The new DLC for VTOL VR got me thinking: why wasn't the F-14 Tomcat retrofitted for the electronic warfare (EW) role? The concept of electronic attack and defense was starting to rise to prominence around the time of the Soviet Union's collapse, which was the reason the Tomcat was retired in the first place. The EF-111A Raven and the EA-18G Growler are proof positive that aircraft original designed as fighters and attackers can work in an EW role. So, why wasn't this applied to the F-14 to create an electronic warfare variant, a sort of "Jamcat" if you will?


2 Answers 2


Cost, weight, age, and commonality.

Cost and weight: The F/A-18 was designed to be a relatively affordable and maintainable multirole fighter, in part addressing the deficiencies of the F-14 in this area. The Super Hornet has put on a lot of weight, but it went to the right places; as a result, its useful load is greater than that of the Tomcat - 34,000 lbs for the SH vs 30,000 for the Tomcat.

The Tomcat's load is limited not so much by its wings and engines, as it is by the carrier's catapults; it comes too close to their 80,000 lbs absolute limit, and needs more than the minimum launch speed. It also took more maintenance, so, even with the new engines, the Tomcat had a lower availability than the Hornet. The lesson has been learned.

Age: For an EW aircraft, you want good baseline avionics, which are then augmented with underwing pods for jamming and other purposes. The F-14A's avionics are seriously out of date. Even the F-14D, while it got some MFDs fitted, is based on an older design, with the lack of fly-by-wire limiting its autopilot performance. As a minimum, the APG-71 radar would have to be replaced with an AESA. Even using existing modules, a new radar variant still involves integration and testing expenses.

Commonality: None of that would've been a deal-breaker if the Navy intended to fly the Tomcat as its primary fighter. As it happens, once the Cold War ended, its unique long-range CAP role was no longer necessary. The Navy retired them as fast as it could get enough Hornets, and sometimes even faster.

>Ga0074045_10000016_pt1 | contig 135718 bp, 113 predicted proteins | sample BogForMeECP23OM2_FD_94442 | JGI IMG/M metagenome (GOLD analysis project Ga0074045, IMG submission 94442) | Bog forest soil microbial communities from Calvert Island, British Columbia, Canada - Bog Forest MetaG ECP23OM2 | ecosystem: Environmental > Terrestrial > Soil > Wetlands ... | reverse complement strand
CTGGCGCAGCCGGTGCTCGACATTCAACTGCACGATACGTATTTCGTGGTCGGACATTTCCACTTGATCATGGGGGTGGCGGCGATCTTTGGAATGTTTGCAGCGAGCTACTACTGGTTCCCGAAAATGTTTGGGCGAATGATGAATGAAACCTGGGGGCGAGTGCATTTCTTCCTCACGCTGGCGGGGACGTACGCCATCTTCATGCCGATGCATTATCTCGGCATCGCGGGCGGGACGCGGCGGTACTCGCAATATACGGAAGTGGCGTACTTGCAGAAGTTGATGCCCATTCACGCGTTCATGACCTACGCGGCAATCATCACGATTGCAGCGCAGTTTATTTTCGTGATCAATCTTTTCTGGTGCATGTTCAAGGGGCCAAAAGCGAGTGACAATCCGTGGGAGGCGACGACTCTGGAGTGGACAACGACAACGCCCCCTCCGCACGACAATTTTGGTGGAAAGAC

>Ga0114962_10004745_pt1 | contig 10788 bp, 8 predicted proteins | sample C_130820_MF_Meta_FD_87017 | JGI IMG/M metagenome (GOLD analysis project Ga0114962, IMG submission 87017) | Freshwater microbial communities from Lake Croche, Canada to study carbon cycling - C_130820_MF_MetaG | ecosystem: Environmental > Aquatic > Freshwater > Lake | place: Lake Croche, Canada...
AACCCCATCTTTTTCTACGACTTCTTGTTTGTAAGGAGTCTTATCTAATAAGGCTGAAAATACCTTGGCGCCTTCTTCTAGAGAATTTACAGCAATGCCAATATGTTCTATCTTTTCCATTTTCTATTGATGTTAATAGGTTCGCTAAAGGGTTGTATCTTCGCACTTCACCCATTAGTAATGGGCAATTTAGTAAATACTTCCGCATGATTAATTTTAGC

You don't want to have to keep expertise, spares, and supply chains for more aircraft families than necessary, which is part of why the EA-6B was replaced in the first place. The Intruder is a much easier bird to maintain than the Tomcat, so the Navy was happy to keep the Prowler for a while even after retiring the A-6. With the Super Hornet forming the bulk of present and near-future USN air wings, it was the obvious choice of platform for a replacement.

  • $\begingroup$ Interesting comment about the catapult being a weight limiter. Do the newer carriers have stronger catapults? $\endgroup$ Commented Dec 24, 2023 at 16:04
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    $\begingroup$ @RobertDiGiovanni The EMALS on the Ford class has more power, ~120 MJ vs ~100 MJ. The aircraft weight limit is still 80,000 lbs, but the catapult has been tested with 100,000, so it can work better at the limit. However, it's very new, and still has reliability issues. So it wasn't ready at the time, and even now it will take a long time to get multiple Fords operational. $\endgroup$
    – Therac
    Commented Dec 24, 2023 at 17:22

Just to build on the answer by Therac; at the end of the Cold War the US Navy also had the ES-3 based on the S-3 Viking, the EA-3 based on the A-3 Skywarrior as well as the EA-6 based on the A-6 Intruder. All of these were established platforms, so if additional capacity were needed, chances are that they would expand on the already proven platforms rather than adding a new unproven (and dated) aircraft. Two of the three (ES-3/EA-3) could also function as refueling aircraft, adding to their value within the fleet.

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    $\begingroup$ the EA-6 could also be used for refueling, and was at times. It could also be employed in a SAM hunter role later in life, loaded with up to 4 HARM missiles (at the cost of some of its EW capabilities, obviously). F-14 also had a refueling capability but could not carry HARM. $\endgroup$
    – jwenting
    Commented Dec 24, 2023 at 20:07

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